Friday, October 31, 2008

Pearl Curran: A Halloween Related Post

Here are some tidits about one of my distant relatives by marriage, despite the "an" ending instead of an "in" ending:

Patience Worth was allegedly a spirit contacted by Pearl Lenore Curran (February 15, 1883–1937). This symbiotic relationship produced several novels, poetry and prose which Pearl Curran claimed was delivered to her through channelling the spirit, Patience Worth.

About Pearl Curran

Curran was born Pearl Lenore Pollard in Mound City, Illinois. The family moved to Texas when she was eight months old and she started school when she was six. She was an average but uninterested student, eventually dropping out in her first high school year, later stating she had a nervous breakdown due to the strenuous academics. She later returned to classes at St. Ignatius Catholic school.

Curran was a normal girl and was sensitive about her looks, considering herself to be ugly. She admitted to having little imagination and few ambitions, except to be successful as a singer. She had a short attention span and read very little during her formative years.

Her family moved to St. Louis when she was 14. She made a last attempt at attending school but was discouraged when placed in a lower grade based on her academic skills. However, she took music lessons and training in piano and voice and aspired to be a prima donna. About that time the family moved again, to Palmer, Missouri. As Curran's musical talents blossomed, she was sent to Kanakee, Illinois for voice training, before moving to Chicago for tuition from J.C. Cooper. She worked at the McKinley Music Company addressing envelopes for $6 a week, then the Thompson Music Company selling music. From the age of 18 to 24 she worked at assorted jobs in Chicago during winter months, and during the summer she taught music at home in Missouri.

Pearl married John Howard Curran when she was 24. Though by no means wealthy, they lived a lifestyle which gave Pearl free time for movie going or playing cards with her husband or neighbors. The Currans had an average education for that time and owned few books; neither of them had travelled extensively. The first seven years of their marriage were uneventful.

[edit] The Appearance of Patience Worth

Beginning in July 1912 Pearl Curran and her friend Emily Grant Hutchings were making a call on a neighbor who had a ouija board and during that call there came what purported to be a message from a relative of Mrs. Hutchings. Mrs. Hutchings then bought a ouija board and took it to Mrs. Curran's house with the idea of continuing the communications. Pearl was somewhat indifferent and had to be coaxed to participate at the board. On June 22, 1913 a communication from"Pat-C" began to come through. Then on July 8, 1913 the board seemed to be possessed with unusual strength and supposed communications from Patience Worth began. "Many moons ago I lived. Again I come. Patience Worth my name. Wait, I would speak with thee. If thou shalt live, then so shall I. I make my bread at thy hearth. Good friends, let us be merrie. The time for work is past. Let the tabby drowse and blink her wisdom to the firelog." When asked when she lived, the dates 1649 - 94 were given and that her home was "Across the sea."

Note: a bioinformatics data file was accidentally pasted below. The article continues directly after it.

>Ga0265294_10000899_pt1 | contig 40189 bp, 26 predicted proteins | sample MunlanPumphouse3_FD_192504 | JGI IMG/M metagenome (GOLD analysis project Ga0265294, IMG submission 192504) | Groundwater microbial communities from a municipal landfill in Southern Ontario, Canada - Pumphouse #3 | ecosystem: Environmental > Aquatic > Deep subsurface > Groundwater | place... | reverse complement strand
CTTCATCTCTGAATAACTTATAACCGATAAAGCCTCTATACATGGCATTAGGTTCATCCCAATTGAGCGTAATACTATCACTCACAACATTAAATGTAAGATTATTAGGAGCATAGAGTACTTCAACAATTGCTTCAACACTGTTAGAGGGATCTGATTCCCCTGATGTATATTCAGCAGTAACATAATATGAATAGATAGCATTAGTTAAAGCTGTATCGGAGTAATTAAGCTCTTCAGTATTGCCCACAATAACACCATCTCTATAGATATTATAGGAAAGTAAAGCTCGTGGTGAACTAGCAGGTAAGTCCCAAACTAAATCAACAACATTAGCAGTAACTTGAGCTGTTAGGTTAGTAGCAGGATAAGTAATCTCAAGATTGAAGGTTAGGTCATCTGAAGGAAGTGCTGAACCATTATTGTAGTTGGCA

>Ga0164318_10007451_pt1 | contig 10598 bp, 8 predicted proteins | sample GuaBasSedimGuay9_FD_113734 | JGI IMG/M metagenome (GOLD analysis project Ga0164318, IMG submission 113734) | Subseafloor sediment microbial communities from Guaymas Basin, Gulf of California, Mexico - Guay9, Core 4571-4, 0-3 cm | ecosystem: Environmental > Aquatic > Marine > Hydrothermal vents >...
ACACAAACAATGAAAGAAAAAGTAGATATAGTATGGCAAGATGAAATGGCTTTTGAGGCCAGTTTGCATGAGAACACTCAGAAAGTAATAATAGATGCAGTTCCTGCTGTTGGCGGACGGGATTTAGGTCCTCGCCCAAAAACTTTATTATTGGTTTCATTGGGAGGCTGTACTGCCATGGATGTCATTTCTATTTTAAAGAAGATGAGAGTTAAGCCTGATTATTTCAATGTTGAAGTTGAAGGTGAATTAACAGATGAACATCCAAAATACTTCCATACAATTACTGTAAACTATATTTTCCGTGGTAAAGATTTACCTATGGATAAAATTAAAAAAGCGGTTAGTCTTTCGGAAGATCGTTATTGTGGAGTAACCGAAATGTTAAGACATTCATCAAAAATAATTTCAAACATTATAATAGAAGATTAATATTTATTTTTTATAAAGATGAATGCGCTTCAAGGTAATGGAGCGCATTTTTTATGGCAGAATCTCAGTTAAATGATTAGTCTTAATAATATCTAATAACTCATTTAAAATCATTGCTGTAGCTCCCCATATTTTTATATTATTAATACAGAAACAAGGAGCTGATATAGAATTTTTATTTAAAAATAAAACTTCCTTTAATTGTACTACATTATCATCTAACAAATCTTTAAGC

Although Patience indicated that she was from England, she never named the town or village in which she lived although she did give some clues which were deduced by Casper Yost and other intimates of the Currans to indicate that Patience Worth had lived in rural Dorsetshire with her father John and mother Anne. Mrs. Curran had a mental picture of the place in which Patience Worth lived indicating that Patience lived in " rolling country with gentle slopes, not farmed much, with houses here and there. Two or three miles up this country on this road was a small village ---few houses." Mrs. Curran then visualized Patience leaving for America on a huge, wood three-masted schooner. Patience was described by Mrs. Curran as"...probably about thirty years. Her hair was dark red, mahogany, her eyes brown, and large and deep, her mouth firm and set, as though repressing strong feelings. Her hair had been disarranged by her cap, and was in big , glossy, soft waves." Mrs. Curran also saw Patience "sitting on a horse, holding a bundle tied in sail-cloth, tied with thongs and wearing a coarse cloth cape, brown-gray, with hood like a cowl, peaked. The face is in shadow. She is small and her feet are small---with coarse square-toed shoes and gray woolen stockings." After a long voyage the ship arrives at the jagged coast of Americia where they could find no landing place for the ship. Several flat boats were launched and Mrs. Curran saw Patience standing in the prow of her boat and one of the first to reach the shore. Patience Worth was later to indicate that she was eventually killed by the Indians.

No authenticated documentation has ever been found to indicate that someone named Patience Worth had lived in Dorsetshire England during the later 17th century nor are there any ship logs from that period with the name Patience Worth. The name Patience Worth does occur in census data of early settlers of the United States but none of them has been linked to the Patience Worth of Pearl Curran.

(Read More: Here).

See also: THE SORRY TALE and Songs of the Spirit by Patience Worth.

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